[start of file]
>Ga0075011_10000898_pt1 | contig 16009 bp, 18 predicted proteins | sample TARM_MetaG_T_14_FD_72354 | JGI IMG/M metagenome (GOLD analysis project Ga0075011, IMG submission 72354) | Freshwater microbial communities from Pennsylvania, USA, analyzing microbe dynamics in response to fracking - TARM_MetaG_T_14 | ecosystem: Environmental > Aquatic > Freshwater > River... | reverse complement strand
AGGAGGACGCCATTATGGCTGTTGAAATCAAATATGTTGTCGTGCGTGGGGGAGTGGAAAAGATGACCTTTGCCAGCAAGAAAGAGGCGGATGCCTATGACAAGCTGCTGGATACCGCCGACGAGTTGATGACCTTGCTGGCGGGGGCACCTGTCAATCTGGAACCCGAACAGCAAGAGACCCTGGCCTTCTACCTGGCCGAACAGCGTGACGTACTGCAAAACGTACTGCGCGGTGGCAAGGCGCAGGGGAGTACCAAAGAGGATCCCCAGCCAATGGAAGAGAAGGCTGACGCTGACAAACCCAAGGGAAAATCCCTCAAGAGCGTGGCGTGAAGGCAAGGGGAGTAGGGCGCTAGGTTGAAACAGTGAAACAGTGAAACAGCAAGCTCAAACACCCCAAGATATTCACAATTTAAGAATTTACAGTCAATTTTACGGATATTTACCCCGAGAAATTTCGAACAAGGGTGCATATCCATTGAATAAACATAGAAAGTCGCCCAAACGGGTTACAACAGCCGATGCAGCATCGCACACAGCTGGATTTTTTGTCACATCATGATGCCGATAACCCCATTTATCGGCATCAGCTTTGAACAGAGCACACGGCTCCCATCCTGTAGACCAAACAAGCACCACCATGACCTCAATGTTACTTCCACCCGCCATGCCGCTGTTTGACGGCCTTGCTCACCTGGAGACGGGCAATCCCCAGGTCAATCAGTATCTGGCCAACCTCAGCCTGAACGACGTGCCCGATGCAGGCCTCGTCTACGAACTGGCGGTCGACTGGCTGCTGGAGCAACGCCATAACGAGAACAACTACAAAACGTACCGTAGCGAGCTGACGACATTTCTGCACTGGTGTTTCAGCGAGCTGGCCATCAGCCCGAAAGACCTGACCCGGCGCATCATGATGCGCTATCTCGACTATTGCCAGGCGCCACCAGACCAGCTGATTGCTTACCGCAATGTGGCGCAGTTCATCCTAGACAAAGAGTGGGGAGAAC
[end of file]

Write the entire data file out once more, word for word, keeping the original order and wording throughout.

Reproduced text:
>Ga0075011_10000898_pt1 | contig 16009 bp, 18 predicted proteins | sample TARM_MetaG_T_14_FD_72354 | JGI IMG/M metagenome (GOLD analysis project Ga0075011, IMG submission 72354) | Freshwater microbial communities from Pennsylvania, USA, analyzing microbe dynamics in response to fracking - TARM_MetaG_T_14 | ecosystem: Environmental > Aquatic > Freshwater > River... | reverse complement strand
AGGAGGACGCCATTATGGCTGTTGAAATCAAATATGTTGTCGTGCGTGGGGGAGTGGAAAAGATGACCTTTGCCAGCAAGAAAGAGGCGGATGCCTATGACAAGCTGCTGGATACCGCCGACGAGTTGATGACCTTGCTGGCGGGGGCACCTGTCAATCTGGAACCCGAACAGCAAGAGACCCTGGCCTTCTACCTGGCCGAACAGCGTGACGTACTGCAAAACGTACTGCGCGGTGGCAAGGCGCAGGGGAGTACCAAAGAGGATCCCCAGCCAATGGAAGAGAAGGCTGACGCTGACAAACCCAAGGGAAAATCCCTCAAGAGCGTGGCGTGAAGGCAAGGGGAGTAGGGCGCTAGGTTGAAACAGTGAAACAGTGAAACAGCAAGCTCAAACACCCCAAGATATTCACAATTTAAGAATTTACAGTCAATTTTACGGATATTTACCCCGAGAAATTTCGAACAAGGGTGCATATCCATTGAATAAACATAGAAAGTCGCCCAAACGGGTTACAACAGCCGATGCAGCATCGCACACAGCTGGATTTTTTGTCACATCATGATGCCGATAACCCCATTTATCGGCATCAGCTTTGAACAGAGCACACGGCTCCCATCCTGTAGACCAAACAAGCACCACCATGACCTCAATGTTACTTCCACCCGCCATGCCGCTGTTTGACGGCCTTGCTCACCTGGAGACGGGCAATCCCCAGGTCAATCAGTATCTGGCCAACCTCAGCCTGAACGACGTGCCCGATGCAGGCCTCGTCTACGAACTGGCGGTCGACTGGCTGCTGGAGCAACGCCATAACGAGAACAACTACAAAACGTACCGTAGCGAGCTGACGACATTTCTGCACTGGTGTTTCAGCGAGCTGGCCATCAGCCCGAAAGACCTGACCCGGCGCATCATGATGCGCTATCTCGACTATTGCCAGGCGCCACCAGACCAGCTGATTGCTTACCGCAATGTGGCGCAGTTCATCCTAGACAAAGAGTGGGGAGAAC